STAN TEMPLE STAN TEMPLE is using the 2014 centenary anniversary of the passenger pigeon’s extinction as a “teachable moment." He has given over 70 public presentations to date around the country about the passenger pigeon and its implications for current society as we confront the contemporary extinction crisis.

ALLISON SNOW (Ohio State University) participated in a National Science Foundation workshop on research gaps for evaluating ecological applications of synthetic biology.  Her concerns about using gene drive technology to suppress or eradicate wild populations of unwanted species were cited in a New York Times article by Carl Zimmer in July.

Retired ESA member BILL GREGG is working with colleagues in Ranson, WV to develop the Ranson Old Town Community Gardens --a collaborative, community-building garden initiative serving food-insecure populations through a countywide food pantry. In addition, they are providing education/demonstrations of small-scale-urban-gardening methods and edible landscaping as a local-scale example of sustainable development. The partnership, registered as a WV voluntary association, has four neighborhood garden sites and a growing number of partnering organizations and volunteers.

Correction: The Spring 2014 ESA in Action misidentified the location a scientific conference.
DON WALLER (University of Wisconsin-Madison) and KNUTE NADELHOFFER (University of Michigan) helped organize a “Confluence Conference: Great Lakes Water Levels” held at the University of Michigan-Ann Arbor in March, co-sponsored by the Environmental and Law Policy Center and the University of Michigan Biological Station. The Minneapolis StarTribune covered the event.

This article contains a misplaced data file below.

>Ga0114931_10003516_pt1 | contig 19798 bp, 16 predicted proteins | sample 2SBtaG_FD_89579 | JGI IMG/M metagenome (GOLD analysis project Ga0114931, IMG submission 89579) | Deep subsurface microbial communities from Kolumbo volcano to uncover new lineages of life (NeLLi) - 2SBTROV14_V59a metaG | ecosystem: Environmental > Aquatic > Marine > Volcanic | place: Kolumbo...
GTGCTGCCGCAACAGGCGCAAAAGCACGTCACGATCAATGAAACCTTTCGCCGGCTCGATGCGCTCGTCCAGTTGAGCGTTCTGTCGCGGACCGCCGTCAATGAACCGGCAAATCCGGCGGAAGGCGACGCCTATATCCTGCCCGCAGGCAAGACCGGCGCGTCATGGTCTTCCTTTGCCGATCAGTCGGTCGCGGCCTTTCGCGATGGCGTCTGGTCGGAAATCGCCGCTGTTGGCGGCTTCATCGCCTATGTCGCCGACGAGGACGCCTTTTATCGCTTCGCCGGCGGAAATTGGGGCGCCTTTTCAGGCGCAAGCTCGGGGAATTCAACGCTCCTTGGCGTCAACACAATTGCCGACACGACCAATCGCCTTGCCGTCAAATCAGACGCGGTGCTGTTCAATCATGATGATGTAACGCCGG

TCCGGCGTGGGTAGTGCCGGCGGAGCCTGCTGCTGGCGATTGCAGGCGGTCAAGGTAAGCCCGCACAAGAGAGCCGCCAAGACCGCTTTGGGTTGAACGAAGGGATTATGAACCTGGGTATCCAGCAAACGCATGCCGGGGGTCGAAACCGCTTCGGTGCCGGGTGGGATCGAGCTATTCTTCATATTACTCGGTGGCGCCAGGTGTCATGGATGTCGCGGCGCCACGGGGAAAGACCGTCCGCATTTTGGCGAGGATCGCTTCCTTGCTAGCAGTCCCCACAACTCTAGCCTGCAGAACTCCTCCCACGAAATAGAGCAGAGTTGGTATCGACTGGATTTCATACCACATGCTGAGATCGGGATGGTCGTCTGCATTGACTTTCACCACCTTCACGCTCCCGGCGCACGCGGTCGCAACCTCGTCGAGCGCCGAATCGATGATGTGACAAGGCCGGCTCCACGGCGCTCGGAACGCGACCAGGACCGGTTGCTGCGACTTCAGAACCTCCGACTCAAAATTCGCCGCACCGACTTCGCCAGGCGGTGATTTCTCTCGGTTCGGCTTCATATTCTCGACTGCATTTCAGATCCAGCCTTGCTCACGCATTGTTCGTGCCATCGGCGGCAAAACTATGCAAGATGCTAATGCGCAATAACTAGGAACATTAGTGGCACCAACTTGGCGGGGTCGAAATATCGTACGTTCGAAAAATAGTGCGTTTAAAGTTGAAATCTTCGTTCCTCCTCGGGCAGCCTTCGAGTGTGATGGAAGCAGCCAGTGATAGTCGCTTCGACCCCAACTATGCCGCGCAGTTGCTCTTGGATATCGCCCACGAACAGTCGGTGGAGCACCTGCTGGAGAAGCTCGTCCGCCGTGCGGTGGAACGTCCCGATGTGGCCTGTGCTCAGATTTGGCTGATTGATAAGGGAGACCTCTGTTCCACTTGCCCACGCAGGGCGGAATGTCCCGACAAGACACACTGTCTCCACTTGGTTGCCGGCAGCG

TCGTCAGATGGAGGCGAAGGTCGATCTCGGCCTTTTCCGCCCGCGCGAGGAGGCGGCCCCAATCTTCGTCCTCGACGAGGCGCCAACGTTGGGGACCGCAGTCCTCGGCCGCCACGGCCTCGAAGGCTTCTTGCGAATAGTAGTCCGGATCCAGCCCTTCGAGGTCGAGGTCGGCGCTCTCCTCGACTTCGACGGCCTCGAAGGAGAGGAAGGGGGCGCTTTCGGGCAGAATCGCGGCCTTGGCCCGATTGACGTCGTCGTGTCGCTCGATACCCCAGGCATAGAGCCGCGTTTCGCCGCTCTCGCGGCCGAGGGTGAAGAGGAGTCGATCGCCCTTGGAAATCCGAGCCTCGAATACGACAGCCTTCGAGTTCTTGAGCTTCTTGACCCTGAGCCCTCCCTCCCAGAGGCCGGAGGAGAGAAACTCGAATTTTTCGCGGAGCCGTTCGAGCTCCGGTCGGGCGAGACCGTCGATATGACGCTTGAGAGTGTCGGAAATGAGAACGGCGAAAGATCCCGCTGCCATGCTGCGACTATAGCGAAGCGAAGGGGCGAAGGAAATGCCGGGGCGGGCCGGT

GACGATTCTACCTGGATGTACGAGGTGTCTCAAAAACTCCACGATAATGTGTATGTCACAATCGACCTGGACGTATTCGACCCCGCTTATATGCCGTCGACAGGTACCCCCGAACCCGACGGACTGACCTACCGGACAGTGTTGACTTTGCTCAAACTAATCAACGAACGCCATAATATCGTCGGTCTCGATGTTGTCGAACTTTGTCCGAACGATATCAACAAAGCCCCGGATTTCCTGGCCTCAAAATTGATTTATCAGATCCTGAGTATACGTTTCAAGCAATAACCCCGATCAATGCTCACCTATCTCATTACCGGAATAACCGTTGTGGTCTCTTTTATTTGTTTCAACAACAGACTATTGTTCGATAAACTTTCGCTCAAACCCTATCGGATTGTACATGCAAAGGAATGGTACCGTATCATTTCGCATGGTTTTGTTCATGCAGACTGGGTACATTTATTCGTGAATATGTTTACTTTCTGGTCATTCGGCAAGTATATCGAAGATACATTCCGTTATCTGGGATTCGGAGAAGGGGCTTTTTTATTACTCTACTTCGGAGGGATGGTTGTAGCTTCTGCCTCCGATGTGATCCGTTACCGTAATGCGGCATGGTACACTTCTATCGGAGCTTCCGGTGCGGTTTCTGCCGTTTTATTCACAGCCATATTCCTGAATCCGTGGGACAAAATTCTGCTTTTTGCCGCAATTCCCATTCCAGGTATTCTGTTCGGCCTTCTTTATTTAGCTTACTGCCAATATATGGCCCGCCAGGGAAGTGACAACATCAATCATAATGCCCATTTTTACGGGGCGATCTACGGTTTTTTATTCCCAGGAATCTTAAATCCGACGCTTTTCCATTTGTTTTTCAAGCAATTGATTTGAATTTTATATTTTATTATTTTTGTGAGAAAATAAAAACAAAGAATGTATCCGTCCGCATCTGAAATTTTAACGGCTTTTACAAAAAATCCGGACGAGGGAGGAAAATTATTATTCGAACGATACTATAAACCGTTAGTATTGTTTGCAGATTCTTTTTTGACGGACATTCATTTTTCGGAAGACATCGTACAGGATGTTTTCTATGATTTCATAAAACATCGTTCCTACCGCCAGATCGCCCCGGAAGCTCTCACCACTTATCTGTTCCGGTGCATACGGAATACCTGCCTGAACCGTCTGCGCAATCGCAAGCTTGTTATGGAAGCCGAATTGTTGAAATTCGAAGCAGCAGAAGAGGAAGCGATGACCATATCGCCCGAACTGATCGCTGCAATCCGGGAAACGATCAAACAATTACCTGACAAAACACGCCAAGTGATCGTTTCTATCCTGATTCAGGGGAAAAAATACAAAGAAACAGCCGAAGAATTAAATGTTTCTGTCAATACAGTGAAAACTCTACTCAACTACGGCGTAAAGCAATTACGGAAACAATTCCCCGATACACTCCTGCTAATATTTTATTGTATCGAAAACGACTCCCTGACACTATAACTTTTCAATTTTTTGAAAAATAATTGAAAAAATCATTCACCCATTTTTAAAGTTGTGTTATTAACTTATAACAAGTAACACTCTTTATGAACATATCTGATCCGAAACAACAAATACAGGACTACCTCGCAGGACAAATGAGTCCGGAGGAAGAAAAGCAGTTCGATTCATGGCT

Scientific Conferences
In July, ESA co-signed a letter with 70 other research that organizations expressing concern with S. 1347, the Conference Accountability Act. The bill includes language adding additional limits to existing travel policy regulations imposed on federal employees and contractors. In early September, ESA also sent letter of concern about the same bill to the Majority and Minority Senate leaders.

Invasive Constrictors
ESA joined members of the National Environmental Coalition on Invasive Species in sending a letter to the US Fish and Wildlife Service (FWS), requesting that FWS list the reticulated python, the DeSchauensee’s anaconda, the green anaconda, the Beni anaconda and the boa constrictor as injurious under the Lacey Act.

National Science Foundation Funding
Over the past several months, the House and Senate have each introduced their respective Fiscal Year 2015 Commerce, Justice, Science and Related Agencies appropriations bills, which includes funding for the National Science Foundation (NSF). ESA joined with the Coalition for National Science Funding in statements to House and Senate appropriators expressing support for NSF funding increases included in the two bills.